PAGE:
Many students are uncomfortable or disinterested in mathematics. For some students, math can be monotonous, boring, or confusing. But for some students the thought of doing a math problem causes severe negative emotions that can lead to anxiety or depression. These reactions can get in the way of the student doing any type of math problem or even other school problems. When the discomfort about math turns to fear and fear hinders school performance, this is what is known as “math anxiety.”

Math anxiety has a negative impact on a child’s ability to problem solve / analyze a situation, and can affect students as early as grade 1! If left unchecked, math anxiety can set students back by as much as half a year, when compared to their classmates.

Recent studies have found nearly 93 percent of American adults have felt math anxiety to some level at one point in time or another. Math anxiety has real world impacts. It can even cause people to rack up credit card debt due to a fear of using cash. Adults with math anxiety often struggle to calculate a practical savings plan for retirement. A 2019 study out of the University of Chicago found that people are willing to forgo financial compensation if it means they can avoid math.

**Causes of Math Anxiety**

Math anxiety is centered on a fear of failure, but there are many different causes and triggers for the anxiety:

**Time Limits/Tests:**the importance of deadlines and timed tests can put a lot of pressure on a child. They might be so worried about the passage of time and answering as many questions as possible that they forget concepts they know and have practiced at home. Because the tests results have direct influence on grades, their fear of failure is confirmed.**Public embarrassment:**If a student has been embarrassed or scolded because of a mathematical error in the past they might associate that negative outcome with math. If it happened many times, they might not be able to recall a positive outcome of math and will only look at math with fear because of their “public” failure.**Outside Influence:**Children pick up on everything. If they see that their teacher or parent has a negative attitude about math they will be convinced that math is not something to look forward too and will start to dread doing math.

**Symptoms of Math Anxiety**

- Unusual hesitation when confronted with a math problem – either as a school problem or “real world” problem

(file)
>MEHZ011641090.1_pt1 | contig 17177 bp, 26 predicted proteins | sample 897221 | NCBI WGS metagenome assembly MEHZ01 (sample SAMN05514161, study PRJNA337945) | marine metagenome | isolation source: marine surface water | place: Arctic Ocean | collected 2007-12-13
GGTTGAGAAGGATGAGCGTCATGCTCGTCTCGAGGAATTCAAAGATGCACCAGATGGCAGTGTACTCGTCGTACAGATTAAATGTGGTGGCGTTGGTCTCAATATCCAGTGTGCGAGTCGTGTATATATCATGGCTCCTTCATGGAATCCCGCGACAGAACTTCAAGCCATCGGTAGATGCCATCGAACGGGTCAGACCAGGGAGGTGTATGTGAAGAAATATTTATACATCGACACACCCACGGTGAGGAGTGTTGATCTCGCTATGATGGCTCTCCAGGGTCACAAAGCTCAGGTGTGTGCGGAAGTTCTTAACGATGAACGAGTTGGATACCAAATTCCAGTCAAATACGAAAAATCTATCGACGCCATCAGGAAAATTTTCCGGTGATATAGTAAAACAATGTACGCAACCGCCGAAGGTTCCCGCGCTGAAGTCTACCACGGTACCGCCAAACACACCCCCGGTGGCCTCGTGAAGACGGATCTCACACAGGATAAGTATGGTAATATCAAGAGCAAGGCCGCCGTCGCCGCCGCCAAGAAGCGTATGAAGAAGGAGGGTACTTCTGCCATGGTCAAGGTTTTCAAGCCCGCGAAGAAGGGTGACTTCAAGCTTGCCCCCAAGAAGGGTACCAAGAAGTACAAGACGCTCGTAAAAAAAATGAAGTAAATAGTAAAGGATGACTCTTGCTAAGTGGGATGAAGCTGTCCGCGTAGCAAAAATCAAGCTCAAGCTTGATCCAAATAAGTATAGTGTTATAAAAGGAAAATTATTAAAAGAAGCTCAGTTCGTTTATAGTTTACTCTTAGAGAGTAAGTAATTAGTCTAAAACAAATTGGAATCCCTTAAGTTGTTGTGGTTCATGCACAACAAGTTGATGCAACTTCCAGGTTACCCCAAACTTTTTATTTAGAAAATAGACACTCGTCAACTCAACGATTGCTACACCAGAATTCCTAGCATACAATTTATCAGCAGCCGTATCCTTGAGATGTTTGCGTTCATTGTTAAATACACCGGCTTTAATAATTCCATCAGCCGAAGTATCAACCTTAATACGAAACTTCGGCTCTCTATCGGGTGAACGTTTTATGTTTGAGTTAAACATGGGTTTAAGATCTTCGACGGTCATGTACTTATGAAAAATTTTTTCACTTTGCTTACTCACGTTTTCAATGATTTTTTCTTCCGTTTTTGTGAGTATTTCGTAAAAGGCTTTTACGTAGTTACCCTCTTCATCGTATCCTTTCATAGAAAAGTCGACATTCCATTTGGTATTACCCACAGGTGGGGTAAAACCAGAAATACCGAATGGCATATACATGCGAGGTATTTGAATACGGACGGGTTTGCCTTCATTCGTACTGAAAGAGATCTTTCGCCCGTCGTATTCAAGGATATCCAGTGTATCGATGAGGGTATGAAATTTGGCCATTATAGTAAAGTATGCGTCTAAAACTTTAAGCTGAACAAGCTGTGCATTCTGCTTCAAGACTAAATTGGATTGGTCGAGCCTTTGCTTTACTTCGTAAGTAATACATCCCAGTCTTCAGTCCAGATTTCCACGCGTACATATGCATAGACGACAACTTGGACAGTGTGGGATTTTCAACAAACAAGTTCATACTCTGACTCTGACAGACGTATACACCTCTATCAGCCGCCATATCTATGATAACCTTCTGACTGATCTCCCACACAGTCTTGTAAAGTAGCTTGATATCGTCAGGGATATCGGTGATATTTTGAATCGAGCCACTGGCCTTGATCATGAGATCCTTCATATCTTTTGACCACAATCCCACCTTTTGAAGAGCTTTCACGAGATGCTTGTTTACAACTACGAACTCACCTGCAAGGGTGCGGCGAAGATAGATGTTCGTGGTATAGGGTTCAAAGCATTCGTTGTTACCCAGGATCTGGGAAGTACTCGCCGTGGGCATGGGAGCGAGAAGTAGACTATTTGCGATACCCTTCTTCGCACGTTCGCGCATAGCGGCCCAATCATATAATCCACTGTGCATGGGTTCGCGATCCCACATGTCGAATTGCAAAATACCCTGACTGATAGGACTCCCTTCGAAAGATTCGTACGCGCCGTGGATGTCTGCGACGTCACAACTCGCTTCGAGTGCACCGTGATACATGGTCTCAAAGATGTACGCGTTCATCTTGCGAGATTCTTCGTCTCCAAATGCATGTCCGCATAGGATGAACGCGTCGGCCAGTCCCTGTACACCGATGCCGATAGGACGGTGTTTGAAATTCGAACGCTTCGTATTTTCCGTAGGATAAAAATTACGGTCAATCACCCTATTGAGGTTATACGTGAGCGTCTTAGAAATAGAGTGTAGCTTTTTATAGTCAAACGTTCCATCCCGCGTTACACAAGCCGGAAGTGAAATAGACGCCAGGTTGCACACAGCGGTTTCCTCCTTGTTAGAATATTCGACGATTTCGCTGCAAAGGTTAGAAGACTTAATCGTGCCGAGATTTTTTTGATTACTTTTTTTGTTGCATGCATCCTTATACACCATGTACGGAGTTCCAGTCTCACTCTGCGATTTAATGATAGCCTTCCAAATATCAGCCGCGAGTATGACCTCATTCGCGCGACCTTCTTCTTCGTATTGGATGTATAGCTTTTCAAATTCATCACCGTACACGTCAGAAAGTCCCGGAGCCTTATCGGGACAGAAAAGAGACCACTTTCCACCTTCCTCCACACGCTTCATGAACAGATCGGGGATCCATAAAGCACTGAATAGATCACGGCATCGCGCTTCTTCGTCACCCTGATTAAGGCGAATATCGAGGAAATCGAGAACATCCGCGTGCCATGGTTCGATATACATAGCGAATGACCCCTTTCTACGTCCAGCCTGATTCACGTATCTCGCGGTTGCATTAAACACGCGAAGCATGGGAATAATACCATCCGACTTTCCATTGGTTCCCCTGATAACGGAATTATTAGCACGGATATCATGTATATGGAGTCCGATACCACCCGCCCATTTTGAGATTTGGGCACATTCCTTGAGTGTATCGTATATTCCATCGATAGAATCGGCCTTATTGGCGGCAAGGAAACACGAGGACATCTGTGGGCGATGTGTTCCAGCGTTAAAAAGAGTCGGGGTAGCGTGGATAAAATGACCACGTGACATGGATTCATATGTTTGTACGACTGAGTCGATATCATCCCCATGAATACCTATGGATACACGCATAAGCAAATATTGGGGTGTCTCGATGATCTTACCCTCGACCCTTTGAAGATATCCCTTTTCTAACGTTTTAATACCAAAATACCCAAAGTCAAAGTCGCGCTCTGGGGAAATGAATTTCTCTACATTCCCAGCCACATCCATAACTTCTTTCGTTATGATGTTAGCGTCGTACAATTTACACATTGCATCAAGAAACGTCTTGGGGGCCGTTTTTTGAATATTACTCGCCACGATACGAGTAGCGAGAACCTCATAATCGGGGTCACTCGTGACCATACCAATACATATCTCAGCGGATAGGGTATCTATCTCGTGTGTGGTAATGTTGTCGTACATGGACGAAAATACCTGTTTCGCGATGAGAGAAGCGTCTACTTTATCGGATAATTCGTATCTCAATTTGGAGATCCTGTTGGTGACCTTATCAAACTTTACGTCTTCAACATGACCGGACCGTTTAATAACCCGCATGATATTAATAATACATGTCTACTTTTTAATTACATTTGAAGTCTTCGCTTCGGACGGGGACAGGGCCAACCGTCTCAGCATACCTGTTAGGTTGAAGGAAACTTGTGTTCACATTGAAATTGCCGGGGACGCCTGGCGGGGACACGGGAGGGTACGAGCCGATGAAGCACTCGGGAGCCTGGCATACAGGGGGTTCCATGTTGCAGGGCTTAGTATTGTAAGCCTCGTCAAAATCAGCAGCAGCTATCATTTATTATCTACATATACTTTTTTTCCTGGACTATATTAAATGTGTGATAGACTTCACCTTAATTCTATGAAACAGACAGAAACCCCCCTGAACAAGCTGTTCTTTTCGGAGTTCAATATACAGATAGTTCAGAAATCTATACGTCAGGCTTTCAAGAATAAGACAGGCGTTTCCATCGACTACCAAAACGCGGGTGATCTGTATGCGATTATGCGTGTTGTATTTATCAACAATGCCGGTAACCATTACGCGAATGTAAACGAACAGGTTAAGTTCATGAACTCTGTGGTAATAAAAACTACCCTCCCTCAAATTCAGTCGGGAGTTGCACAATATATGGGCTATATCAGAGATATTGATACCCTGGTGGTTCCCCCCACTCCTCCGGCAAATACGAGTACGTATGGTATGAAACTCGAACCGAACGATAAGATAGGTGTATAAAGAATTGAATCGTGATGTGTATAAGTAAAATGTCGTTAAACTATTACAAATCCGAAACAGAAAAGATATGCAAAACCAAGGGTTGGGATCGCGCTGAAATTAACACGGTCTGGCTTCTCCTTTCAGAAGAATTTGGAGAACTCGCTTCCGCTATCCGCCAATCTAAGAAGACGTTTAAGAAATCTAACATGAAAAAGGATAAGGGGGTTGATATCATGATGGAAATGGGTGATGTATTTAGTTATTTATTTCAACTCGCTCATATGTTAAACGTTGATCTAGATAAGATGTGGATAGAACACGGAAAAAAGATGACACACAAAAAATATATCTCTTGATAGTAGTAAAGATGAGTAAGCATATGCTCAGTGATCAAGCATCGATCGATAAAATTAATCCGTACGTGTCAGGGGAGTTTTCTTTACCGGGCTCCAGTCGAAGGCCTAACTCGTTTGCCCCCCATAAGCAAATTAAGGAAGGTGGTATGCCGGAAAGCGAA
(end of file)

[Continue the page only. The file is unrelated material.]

- The student has become so afraid or anxious that they are not willing to try
- The student says or feels that he or she is the only one not able to solve a problem – even if it is a difficult problem
- The student feels like he or she is incapable of improving in math, that they are “naturally” bad at it, and gives up trying
- The student is not confident in themselves to try the problem on their own before asking their parent or teacher for the answer
- The student expresses or experiences panic during a math exam or classroom participation

If any of this sounds familiar or like something your child might be struggling with, you have probably wondered how to help your child. Math anxiety can be very serious and dangerous, and if left unchecked it can even lead to more serious school anxieties and depressions. However, there are some great tips to help your child.

**Solutions for Math Anxiety**

Luckily, as we enter 2020, there is far more awareness regarding children's mental health, and how we as parents and educators can step up and help our little superstars overcome.

**Positive Reinforcement**

Make sure your student feels like they can excel in math. Give your child praise for all the correct answers and emphasize the questions he or she got right. Gently remind them the correct way to answer questions they answered incorrectly but do not make this the focus.**Tutors**Teachers have great influence on a student’s attitude toward learning but there are benefits of having a one-on-one or small group tutoring that many public schools cannot give in a classroom. Supplementing your student’s math education with a private tutor will give them the time and attention they need to build math confidence.**Open Expression**

Have your student write or express their anxieties about math before doing their work. Do not belittle their anxieties but allow them to see that they are unfounded and easily overcome with practice and positive reinforcement**Make Math FUN!**

There are many ways to have math be an entertaining and engaging part of your child’s day. Allowing your student to see how fun math can be will start to change their views and dispel their anxieties.

**Further Discussions :**

**References**

Choe, K. W., Jenifer, J, B., Rozek, C. S., Berman, M., G., & Beilock, S. L. (2019). Calculated avoidance: Math anxiety predicts math avoidance in effort-based decision-making. Science Advances, 5(11). http://dx.doi.org/10.1126/sciadv.aay1062

Oxford Learning. (2017). What is math anxiety. [Web]. Retrieved from https://www.oxfordlearning.com/what-is-math-anxiety/

Parker, M. (2019). Hate Math? Your Retirement Could Be at Risk. [Web]. Retrieved from https://www.kiplinger.com/article/retirement/T023-C032-S014-your-retirement-could-be-at-risk-if-you-hate-math.html

Wang, J. (2019a). Math-anxious people avoid hard problems even with cash on the line. [Web]. Retrieved from https://www.futurity.org/math-anxiety-rewards-2219702/

Wang, J. (2019b). Fear of math can outweigh promise of higher rewards. https://news.uchicago.edu/story/fear-math-can-outweigh-promise-higher-rewards